Throughout his life Neumann was an ardent Prussian patriot. He aided in keeping peace in Konigsberg during the uprisings of 1848. He pleaded continually for the unification of Germany under the leadership of Prussia, and in the early 1860’s he made numerous political speeches supporting Bismarck and the war against Austria. At the fiftieth anniversary of his doctorate in 1876, he was congratulated by the crown prince, later Wilhelm II; and he received honors from Bismarck in 1892 as a veteran of the campaign of 1815. Neumann was a corresponding member of every major European academy of science; he received the Copley Medal of the Royal Society in 1887.


I. Original Works. Three of Neumann’s most important works were published in Ostwalds Klassiker der Exakten Wissenschaften: Die mathematischen Gesetze der inducirten elektrischen Ströme, no. 10 (Leipzig, 1889); Über ein allgtmeintS Princip der mathematischen Theorie inducirter elektrischer Ströme, no. 36 (Leipzig, 1892); and Theorie der doppelten Strahlenbrechnung, no. 76 (Leipzig, 1896). Other books are Beiträge zur Kristallononrie (Berlin-Posen, 1823); Über den Einfluss der Krystallflächenbei der Reflexion tsks Lichtes und über die Intensität die gewöhnlichen and ungewöhnlichen Strahls (Berlin, 1837); and Beiträge zur Theorie dcr Kugelfunktionen (Leipzig, 1878). Some of his lectures were published in Vorlesung üher mathematischen Physik gehalten an dcr Universität Künigsberg von Franz Neumann, Carl Neumann, C. Pape, Carl Vondermühll, and E. Dorn, eds., 5 vols. (Leipzig, 1881–1887). His collected works were published as Franz Neumanns Gesammelte Werke, 3 vols. (Leipzig, 1906–1928).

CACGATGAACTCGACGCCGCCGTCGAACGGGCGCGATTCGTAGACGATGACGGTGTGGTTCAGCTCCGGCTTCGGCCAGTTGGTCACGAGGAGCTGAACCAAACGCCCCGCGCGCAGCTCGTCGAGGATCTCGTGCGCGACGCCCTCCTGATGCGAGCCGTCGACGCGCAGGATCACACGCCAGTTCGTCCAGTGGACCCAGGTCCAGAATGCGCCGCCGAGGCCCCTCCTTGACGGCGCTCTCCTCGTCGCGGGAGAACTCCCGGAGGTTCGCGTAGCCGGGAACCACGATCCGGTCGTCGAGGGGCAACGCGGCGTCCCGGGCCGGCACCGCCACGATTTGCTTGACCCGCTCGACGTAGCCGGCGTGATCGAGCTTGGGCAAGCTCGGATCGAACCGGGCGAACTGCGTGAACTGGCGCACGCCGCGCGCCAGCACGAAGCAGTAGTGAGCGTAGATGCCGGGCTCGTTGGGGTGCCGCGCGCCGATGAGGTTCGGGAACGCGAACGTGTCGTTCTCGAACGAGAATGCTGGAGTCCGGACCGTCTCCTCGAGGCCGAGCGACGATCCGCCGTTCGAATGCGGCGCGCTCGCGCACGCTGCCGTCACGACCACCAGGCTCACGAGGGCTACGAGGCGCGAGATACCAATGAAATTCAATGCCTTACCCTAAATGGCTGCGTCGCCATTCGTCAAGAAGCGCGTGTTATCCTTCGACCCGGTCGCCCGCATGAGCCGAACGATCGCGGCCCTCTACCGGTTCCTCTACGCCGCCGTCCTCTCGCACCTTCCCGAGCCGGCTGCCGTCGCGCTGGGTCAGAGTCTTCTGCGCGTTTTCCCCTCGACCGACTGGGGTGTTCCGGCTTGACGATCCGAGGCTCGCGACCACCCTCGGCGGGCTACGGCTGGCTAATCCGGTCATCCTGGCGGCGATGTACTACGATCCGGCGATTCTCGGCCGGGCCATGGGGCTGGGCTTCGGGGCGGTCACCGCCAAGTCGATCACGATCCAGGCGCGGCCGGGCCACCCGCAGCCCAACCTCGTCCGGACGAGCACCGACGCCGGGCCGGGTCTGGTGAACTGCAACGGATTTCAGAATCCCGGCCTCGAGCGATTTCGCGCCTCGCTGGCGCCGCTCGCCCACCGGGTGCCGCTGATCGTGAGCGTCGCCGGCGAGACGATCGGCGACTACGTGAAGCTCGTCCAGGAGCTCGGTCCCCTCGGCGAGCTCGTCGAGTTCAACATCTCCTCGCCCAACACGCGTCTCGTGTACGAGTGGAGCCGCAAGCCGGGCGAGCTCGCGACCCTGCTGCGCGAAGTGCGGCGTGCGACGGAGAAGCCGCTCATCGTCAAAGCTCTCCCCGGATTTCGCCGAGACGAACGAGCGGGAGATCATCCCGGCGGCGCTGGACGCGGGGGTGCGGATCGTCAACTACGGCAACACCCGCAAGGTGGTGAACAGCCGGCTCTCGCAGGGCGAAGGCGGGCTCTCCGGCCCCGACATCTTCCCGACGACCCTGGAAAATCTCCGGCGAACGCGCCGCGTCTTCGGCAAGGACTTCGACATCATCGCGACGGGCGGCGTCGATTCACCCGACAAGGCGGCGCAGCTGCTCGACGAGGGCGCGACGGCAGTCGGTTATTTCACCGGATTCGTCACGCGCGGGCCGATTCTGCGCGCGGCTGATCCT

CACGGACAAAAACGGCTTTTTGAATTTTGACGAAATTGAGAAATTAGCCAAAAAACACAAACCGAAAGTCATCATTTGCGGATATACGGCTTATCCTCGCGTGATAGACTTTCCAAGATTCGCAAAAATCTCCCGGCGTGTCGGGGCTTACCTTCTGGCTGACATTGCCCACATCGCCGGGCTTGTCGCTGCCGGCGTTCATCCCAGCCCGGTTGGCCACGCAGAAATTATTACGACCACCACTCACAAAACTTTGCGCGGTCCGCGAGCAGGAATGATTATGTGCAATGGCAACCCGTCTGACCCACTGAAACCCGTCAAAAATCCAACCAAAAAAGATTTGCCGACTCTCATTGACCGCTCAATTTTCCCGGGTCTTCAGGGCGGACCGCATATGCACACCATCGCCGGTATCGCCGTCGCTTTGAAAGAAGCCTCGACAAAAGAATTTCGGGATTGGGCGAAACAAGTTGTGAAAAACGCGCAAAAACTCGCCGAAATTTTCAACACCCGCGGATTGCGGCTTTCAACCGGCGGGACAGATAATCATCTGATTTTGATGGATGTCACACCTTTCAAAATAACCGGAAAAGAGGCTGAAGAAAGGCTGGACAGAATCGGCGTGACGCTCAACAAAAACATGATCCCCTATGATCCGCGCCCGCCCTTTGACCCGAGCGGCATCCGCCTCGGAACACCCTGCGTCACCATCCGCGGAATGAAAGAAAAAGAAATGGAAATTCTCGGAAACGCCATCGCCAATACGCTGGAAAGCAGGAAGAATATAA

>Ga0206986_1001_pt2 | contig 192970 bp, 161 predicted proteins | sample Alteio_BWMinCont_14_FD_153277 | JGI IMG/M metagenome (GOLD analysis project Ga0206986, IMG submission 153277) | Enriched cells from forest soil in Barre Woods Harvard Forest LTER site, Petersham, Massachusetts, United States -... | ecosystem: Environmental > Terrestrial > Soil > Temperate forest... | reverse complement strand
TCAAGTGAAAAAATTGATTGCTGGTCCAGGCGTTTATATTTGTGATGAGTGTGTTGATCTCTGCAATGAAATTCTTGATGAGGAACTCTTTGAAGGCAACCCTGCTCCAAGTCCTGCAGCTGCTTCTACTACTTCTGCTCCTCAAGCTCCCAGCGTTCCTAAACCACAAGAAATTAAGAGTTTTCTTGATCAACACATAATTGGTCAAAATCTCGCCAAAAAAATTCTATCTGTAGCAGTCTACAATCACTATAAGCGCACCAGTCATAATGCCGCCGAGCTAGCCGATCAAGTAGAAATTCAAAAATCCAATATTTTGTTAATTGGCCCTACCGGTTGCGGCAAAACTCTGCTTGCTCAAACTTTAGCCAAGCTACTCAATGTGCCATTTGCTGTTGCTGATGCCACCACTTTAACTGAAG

II. Secondary Literature. See C. Voit, “Nekrolog auf Franz Ernst Neumann,” in Sitzungsberichte der Akademie Münehen26 (1896), 338 343; Luise Neumann, Franz Neumann: Erinnerungsblätter (Tubingen-Leipzig, 1904); W. Voigt, “Gedächtnissrede auf Franz Neumann,” in Franz Neumanns Gesammelte Werke,I (Leipzig, 1906), 1–19; and Paul Volkmann, Franz Neumann…, den Andenken an dem Altmeister der mathematischen Physik gewidmete Blätter (Leipzig, 1896).

See also James Clerk Maxwell, A Treatise on Electricity and Magnetism, 3rd ed. (Oxford, 1891), art. 542; and Sir Edmund Whittaker, A History of the Theories of Aether and Electricity,I (London, 1951), 137–138, 166–167, 198–200.

John G. Burke